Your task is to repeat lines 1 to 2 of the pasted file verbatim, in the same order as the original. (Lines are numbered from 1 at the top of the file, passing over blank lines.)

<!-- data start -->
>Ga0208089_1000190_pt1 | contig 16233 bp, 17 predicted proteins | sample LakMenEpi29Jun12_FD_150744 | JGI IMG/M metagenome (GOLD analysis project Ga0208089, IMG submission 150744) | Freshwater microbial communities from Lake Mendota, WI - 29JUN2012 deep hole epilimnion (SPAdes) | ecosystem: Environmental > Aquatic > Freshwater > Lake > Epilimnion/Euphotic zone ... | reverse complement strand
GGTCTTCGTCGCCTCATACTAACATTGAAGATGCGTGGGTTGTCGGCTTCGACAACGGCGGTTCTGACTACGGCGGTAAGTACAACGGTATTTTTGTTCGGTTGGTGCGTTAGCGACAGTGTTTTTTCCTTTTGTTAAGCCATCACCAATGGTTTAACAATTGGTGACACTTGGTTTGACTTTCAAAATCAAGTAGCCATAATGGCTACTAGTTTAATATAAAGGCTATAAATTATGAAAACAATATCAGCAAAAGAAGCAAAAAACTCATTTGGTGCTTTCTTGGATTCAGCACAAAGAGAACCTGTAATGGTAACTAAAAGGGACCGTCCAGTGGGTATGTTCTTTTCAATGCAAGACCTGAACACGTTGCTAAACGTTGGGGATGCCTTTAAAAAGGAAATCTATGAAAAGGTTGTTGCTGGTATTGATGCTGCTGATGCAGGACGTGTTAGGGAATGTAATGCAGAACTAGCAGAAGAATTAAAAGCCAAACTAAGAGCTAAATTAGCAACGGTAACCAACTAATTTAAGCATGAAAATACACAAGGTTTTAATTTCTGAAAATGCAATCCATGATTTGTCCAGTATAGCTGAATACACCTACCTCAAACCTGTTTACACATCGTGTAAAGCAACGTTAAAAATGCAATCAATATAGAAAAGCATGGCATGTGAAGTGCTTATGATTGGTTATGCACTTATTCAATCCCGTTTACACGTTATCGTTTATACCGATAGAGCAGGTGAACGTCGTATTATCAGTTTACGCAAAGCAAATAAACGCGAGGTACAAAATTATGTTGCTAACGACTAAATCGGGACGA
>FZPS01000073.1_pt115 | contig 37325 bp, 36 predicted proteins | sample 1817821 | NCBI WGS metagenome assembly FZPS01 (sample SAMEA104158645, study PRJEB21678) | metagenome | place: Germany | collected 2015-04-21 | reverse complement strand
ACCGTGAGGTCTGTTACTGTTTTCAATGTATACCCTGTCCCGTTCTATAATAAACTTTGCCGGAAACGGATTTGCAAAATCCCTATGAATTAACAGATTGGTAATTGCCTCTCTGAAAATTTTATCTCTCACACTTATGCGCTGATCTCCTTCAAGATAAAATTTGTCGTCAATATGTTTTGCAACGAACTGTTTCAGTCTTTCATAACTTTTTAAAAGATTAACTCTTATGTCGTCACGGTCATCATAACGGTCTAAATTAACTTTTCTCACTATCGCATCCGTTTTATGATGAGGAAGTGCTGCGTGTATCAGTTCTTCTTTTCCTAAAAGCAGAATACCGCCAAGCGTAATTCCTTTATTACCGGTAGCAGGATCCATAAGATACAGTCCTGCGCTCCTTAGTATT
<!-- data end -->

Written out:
>Ga0208089_1000190_pt1 | contig 16233 bp, 17 predicted proteins | sample LakMenEpi29Jun12_FD_150744 | JGI IMG/M metagenome (GOLD analysis project Ga0208089, IMG submission 150744) | Freshwater microbial communities from Lake Mendota, WI - 29JUN2012 deep hole epilimnion (SPAdes) | ecosystem: Environmental > Aquatic > Freshwater > Lake > Epilimnion/Euphotic zone ... | reverse complement strand
GGTCTTCGTCGCCTCATACTAACATTGAAGATGCGTGGGTTGTCGGCTTCGACAACGGCGGTTCTGACTACGGCGGTAAGTACAACGGTATTTTTGTTCGGTTGGTGCGTTAGCGACAGTGTTTTTTCCTTTTGTTAAGCCATCACCAATGGTTTAACAATTGGTGACACTTGGTTTGACTTTCAAAATCAAGTAGCCATAATGGCTACTAGTTTAATATAAAGGCTATAAATTATGAAAACAATATCAGCAAAAGAAGCAAAAAACTCATTTGGTGCTTTCTTGGATTCAGCACAAAGAGAACCTGTAATGGTAACTAAAAGGGACCGTCCAGTGGGTATGTTCTTTTCAATGCAAGACCTGAACACGTTGCTAAACGTTGGGGATGCCTTTAAAAAGGAAATCTATGAAAAGGTTGTTGCTGGTATTGATGCTGCTGATGCAGGACGTGTTAGGGAATGTAATGCAGAACTAGCAGAAGAATTAAAAGCCAAACTAAGAGCTAAATTAGCAACGGTAACCAACTAATTTAAGCATGAAAATACACAAGGTTTTAATTTCTGAAAATGCAATCCATGATTTGTCCAGTATAGCTGAATACACCTACCTCAAACCTGTTTACACATCGTGTAAAGCAACGTTAAAAATGCAATCAATATAGAAAAGCATGGCATGTGAAGTGCTTATGATTGGTTATGCACTTATTCAATCCCGTTTACACGTTATCGTTTATACCGATAGAGCAGGTGAACGTCGTATTATCAGTTTACGCAAAGCAAATAAACGCGAGGTACAAAATTATGTTGCTAACGACTAAATCGGGACGA